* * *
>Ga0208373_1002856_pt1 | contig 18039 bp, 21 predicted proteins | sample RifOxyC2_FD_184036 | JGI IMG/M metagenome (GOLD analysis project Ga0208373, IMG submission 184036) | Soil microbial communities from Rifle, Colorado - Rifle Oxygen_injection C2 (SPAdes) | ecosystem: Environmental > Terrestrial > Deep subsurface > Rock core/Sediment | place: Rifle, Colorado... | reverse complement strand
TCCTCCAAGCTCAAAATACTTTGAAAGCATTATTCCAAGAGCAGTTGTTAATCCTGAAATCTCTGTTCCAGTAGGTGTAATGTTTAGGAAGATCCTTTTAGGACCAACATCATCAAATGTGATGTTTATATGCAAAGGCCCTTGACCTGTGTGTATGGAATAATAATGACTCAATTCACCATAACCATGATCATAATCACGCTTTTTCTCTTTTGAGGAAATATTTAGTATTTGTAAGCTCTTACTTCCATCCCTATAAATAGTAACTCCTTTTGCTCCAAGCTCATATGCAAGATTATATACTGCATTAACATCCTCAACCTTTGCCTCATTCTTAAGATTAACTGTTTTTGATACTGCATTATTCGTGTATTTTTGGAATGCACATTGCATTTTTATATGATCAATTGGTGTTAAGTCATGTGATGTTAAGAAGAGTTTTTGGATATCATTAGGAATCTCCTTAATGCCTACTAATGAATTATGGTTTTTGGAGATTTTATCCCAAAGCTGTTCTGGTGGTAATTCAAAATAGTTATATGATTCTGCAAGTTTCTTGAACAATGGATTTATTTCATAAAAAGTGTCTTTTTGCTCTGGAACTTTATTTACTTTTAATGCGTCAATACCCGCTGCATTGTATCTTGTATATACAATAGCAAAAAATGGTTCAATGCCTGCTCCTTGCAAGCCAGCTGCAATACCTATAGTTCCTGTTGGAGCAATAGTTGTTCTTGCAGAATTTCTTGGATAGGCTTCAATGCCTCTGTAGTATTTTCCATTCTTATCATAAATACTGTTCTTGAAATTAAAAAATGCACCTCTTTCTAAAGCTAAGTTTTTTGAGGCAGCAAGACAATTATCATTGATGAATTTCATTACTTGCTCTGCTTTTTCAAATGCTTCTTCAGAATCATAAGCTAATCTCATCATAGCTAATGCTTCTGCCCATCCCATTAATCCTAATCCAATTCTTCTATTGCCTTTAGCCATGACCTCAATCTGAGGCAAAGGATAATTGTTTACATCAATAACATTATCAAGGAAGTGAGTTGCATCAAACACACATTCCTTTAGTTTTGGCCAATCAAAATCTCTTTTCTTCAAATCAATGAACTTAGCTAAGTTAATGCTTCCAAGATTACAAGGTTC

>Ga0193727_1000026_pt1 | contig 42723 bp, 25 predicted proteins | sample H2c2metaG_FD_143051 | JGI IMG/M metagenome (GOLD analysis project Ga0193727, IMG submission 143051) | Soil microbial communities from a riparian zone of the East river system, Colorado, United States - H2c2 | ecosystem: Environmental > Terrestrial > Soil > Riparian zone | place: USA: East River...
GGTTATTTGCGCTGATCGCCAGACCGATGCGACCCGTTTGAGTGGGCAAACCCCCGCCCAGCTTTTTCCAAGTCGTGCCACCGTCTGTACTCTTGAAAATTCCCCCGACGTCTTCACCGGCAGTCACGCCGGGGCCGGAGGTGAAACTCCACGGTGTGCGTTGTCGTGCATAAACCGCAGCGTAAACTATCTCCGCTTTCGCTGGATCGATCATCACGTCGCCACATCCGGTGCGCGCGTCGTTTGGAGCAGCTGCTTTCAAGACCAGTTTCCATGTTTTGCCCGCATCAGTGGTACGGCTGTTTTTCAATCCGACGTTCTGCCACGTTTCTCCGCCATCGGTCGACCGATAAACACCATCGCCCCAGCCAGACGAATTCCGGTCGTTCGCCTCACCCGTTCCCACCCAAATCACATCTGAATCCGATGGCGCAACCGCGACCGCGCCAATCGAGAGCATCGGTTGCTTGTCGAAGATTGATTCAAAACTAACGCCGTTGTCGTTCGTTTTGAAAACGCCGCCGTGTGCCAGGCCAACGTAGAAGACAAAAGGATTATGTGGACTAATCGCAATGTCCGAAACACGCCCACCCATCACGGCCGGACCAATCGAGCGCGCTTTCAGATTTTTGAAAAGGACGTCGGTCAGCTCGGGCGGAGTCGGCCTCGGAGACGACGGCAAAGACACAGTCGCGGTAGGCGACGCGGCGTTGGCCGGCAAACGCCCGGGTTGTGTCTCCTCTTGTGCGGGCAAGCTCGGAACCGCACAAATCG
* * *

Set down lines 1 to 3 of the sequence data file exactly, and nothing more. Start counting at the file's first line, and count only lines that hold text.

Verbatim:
>Ga0208373_1002856_pt1 | contig 18039 bp, 21 predicted proteins | sample RifOxyC2_FD_184036 | JGI IMG/M metagenome (GOLD analysis project Ga0208373, IMG submission 184036) | Soil microbial communities from Rifle, Colorado - Rifle Oxygen_injection C2 (SPAdes) | ecosystem: Environmental > Terrestrial > Deep subsurface > Rock core/Sediment | place: Rifle, Colorado... | reverse complement strand
TCCTCCAAGCTCAAAATACTTTGAAAGCATTATTCCAAGAGCAGTTGTTAATCCTGAAATCTCTGTTCCAGTAGGTGTAATGTTTAGGAAGATCCTTTTAGGACCAACATCATCAAATGTGATGTTTATATGCAAAGGCCCTTGACCTGTGTGTATGGAATAATAATGACTCAATTCACCATAACCATGATCATAATCACGCTTTTTCTCTTTTGAGGAAATATTTAGTATTTGTAAGCTCTTACTTCCATCCCTATAAATAGTAACTCCTTTTGCTCCAAGCTCATATGCAAGATTATATACTGCATTAACATCCTCAACCTTTGCCTCATTCTTAAGATTAACTGTTTTTGATACTGCATTATTCGTGTATTTTTGGAATGCACATTGCATTTTTATATGATCAATTGGTGTTAAGTCATGTGATGTTAAGAAGAGTTTTTGGATATCATTAGGAATCTCCTTAATGCCTACTAATGAATTATGGTTTTTGGAGATTTTATCCCAAAGCTGTTCTGGTGGTAATTCAAAATAGTTATATGATTCTGCAAGTTTCTTGAACAATGGATTTATTTCATAAAAAGTGTCTTTTTGCTCTGGAACTTTATTTACTTTTAATGCGTCAATACCCGCTGCATTGTATCTTGTATATACAATAGCAAAAAATGGTTCAATGCCTGCTCCTTGCAAGCCAGCTGCAATACCTATAGTTCCTGTTGGAGCAATAGTTGTTCTTGCAGAATTTCTTGGATAGGCTTCAATGCCTCTGTAGTATTTTCCATTCTTATCATAAATACTGTTCTTGAAATTAAAAAATGCACCTCTTTCTAAAGCTAAGTTTTTTGAGGCAGCAAGACAATTATCATTGATGAATTTCATTACTTGCTCTGCTTTTTCAAATGCTTCTTCAGAATCATAAGCTAATCTCATCATAGCTAATGCTTCTGCCCATCCCATTAATCCTAATCCAATTCTTCTATTGCCTTTAGCCATGACCTCAATCTGAGGCAAAGGATAATTGTTTACATCAATAACATTATCAAGGAAGTGAGTTGCATCAAACACACATTCCTTTAGTTTTGGCCAATCAAAATCTCTTTTCTTCAAATCAATGAACTTAGCTAAGTTAATGCTTCCAAGATTACAAGGTTC

>Ga0193727_1000026_pt1 | contig 42723 bp, 25 predicted proteins | sample H2c2metaG_FD_143051 | JGI IMG/M metagenome (GOLD analysis project Ga0193727, IMG submission 143051) | Soil microbial communities from a riparian zone of the East river system, Colorado, United States - H2c2 | ecosystem: Environmental > Terrestrial > Soil > Riparian zone | place: USA: East River...